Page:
Wednesday, December 23, 2009

The return of the Northwest Republican?

Like the Northeast, the Northwest was once characterized by the strong presence of moderate Republicans. Three term Governor Dan Evans was the poster child for Republicans who respected government, managed it well and tried to pragmatically balance opposing interests. Olympia's triumvirate of Lt. Gov. Joel Pritchard, and Senators Evans and Gorton represented the majority in the middle. Oregon was represented by moderate and pragmatic Bob Packwood and Able Lincoln liberal Republican Mark Hatfield in the U.S. Senate.

Republicans changed not the electorate. Slade Gorton, a long time environmental advocate was frustrated by the lack of recognition by the environmental community for his accomplishments in wilderness protection, clean air and clean water. He moved abruptly to the only side that consistently backed him - timber and rural interests. On issues like spotted owl and old growth forests he moved from solving the problem to using the problem as a symbol for rural Washington versus Seattle. He mounted a new Republican strategy called "surround King County" that focused on a coalition of economic conservatives, rural business interests and the religous right built on populist opposition to elitists and special interests in the city. On the old growth forest issue he even managed to suck in the Bush administration. Unfortunately, this new coalition was no longer a majority.

The Gingrich revolution swept into power a more extreme right group of Republicans united by far right religious ideology and rigid free market doctrine. As their majorities slipped away, the ideologues maintained control of the party caucuses and moderates like State Senaors Rodney Tom and Fred Jarret changed parties.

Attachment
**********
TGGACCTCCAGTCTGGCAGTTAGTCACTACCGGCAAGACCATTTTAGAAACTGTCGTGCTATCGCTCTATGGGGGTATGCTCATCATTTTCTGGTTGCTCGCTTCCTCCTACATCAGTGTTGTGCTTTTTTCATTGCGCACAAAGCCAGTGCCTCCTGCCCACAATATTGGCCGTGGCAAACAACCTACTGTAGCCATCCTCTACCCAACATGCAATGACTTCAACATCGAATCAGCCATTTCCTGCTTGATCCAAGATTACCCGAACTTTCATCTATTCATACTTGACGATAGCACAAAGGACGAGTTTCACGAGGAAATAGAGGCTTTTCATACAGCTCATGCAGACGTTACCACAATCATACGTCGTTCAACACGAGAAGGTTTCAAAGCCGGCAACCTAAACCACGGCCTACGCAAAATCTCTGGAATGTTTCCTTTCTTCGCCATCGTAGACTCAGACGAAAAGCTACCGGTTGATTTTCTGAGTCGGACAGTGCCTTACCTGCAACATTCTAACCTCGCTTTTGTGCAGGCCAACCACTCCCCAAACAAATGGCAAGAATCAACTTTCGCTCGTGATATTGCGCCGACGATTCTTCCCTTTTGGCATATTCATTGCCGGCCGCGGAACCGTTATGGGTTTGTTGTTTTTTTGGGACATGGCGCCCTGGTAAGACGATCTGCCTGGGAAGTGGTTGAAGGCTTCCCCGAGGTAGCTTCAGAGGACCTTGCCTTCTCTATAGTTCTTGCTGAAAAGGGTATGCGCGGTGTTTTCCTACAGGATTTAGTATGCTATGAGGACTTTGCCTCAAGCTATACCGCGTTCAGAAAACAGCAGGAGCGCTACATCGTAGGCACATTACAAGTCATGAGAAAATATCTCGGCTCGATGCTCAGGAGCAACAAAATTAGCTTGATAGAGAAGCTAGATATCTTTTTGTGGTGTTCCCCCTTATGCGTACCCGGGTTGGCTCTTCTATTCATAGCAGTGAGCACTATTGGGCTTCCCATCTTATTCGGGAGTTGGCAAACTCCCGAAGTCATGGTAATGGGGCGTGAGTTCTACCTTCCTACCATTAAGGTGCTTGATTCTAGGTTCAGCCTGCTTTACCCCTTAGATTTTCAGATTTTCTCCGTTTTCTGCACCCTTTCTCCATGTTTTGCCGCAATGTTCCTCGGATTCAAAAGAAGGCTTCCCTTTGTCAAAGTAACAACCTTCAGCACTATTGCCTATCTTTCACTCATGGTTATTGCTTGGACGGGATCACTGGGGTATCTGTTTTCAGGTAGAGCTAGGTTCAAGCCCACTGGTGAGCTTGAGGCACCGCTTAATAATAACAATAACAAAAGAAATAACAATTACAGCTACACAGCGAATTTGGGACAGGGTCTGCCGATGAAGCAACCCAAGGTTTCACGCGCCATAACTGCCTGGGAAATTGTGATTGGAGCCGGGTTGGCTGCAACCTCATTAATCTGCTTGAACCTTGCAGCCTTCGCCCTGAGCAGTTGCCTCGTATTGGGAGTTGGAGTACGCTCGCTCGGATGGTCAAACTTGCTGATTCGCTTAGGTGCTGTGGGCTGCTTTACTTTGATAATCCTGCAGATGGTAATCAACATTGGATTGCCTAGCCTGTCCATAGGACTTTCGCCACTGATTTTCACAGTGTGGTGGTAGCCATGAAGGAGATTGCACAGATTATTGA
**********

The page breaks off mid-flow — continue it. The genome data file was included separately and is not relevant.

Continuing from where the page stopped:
Today, Republicans represent only the two most rural congressional districts and only a third of the state legislature. These small minorities work against them. The remaining members represent only the purest districts generally rural and socially conservative. Lacking any swing districts in their caucus, their caucuses gain their energy from focusing on opposing environmental regulations, religious opposition to gay rights, and pro life. Out of touch with middle.

Obviously, this course isn't sustainable. Democrats have controlled the Governor's mansion in Olympia for 27 years now and at some point Republicans are going to attract a candidate who can rebuild a majority or come damn close. Attorney General McKenna appears to fit the bill.

McKenna manages hundreds of government attorneys in Washington State who represent state agencies and protect consumer interests. More than any other statewide elected official, McKenna commands the respect and admiration of his staff. My friends and neighbors in the A.G.'s office in Olympia believe that he listens to them and does his job well. Think about it for a minute. Government lawyers in Olympia are pretty much liberals right out of the box. This is no small feat and the mark of an excellent manager.

The man is bright, articulate and like the iconic Northwest Republican Gordon, he comes off as a bit serious perhaps even nerdy. His focus is laser picking up simple, symbolic issues which generate a lot of heat but not controversy; open government, public records, Internet safety, I.D. theft, methamphetamine abuse, and consumer protection.

McKenna does this without cutting his ties to the right. He recently sided with another 12 Republican Attorney Generals in calling the President's health care reform unconstitutional because it "buys off" Nebraska Senator Ben Nelson's with a special Medicaid subsidy for that state.

Environmentalists argue that he also parts company with traditional Northwest Republican moderates on environmental issues. While on the King County Council he was known by many as a strident property rights advocate.

The question is can McKenna appear to stay in the Center and win the in the primary? If Republicans manage to block a more conservative primary opponent he won't have to face the consequences of moves to the right to win in the primary hurting him in the general. How many of his more conservative King County green votes will count against him in the general?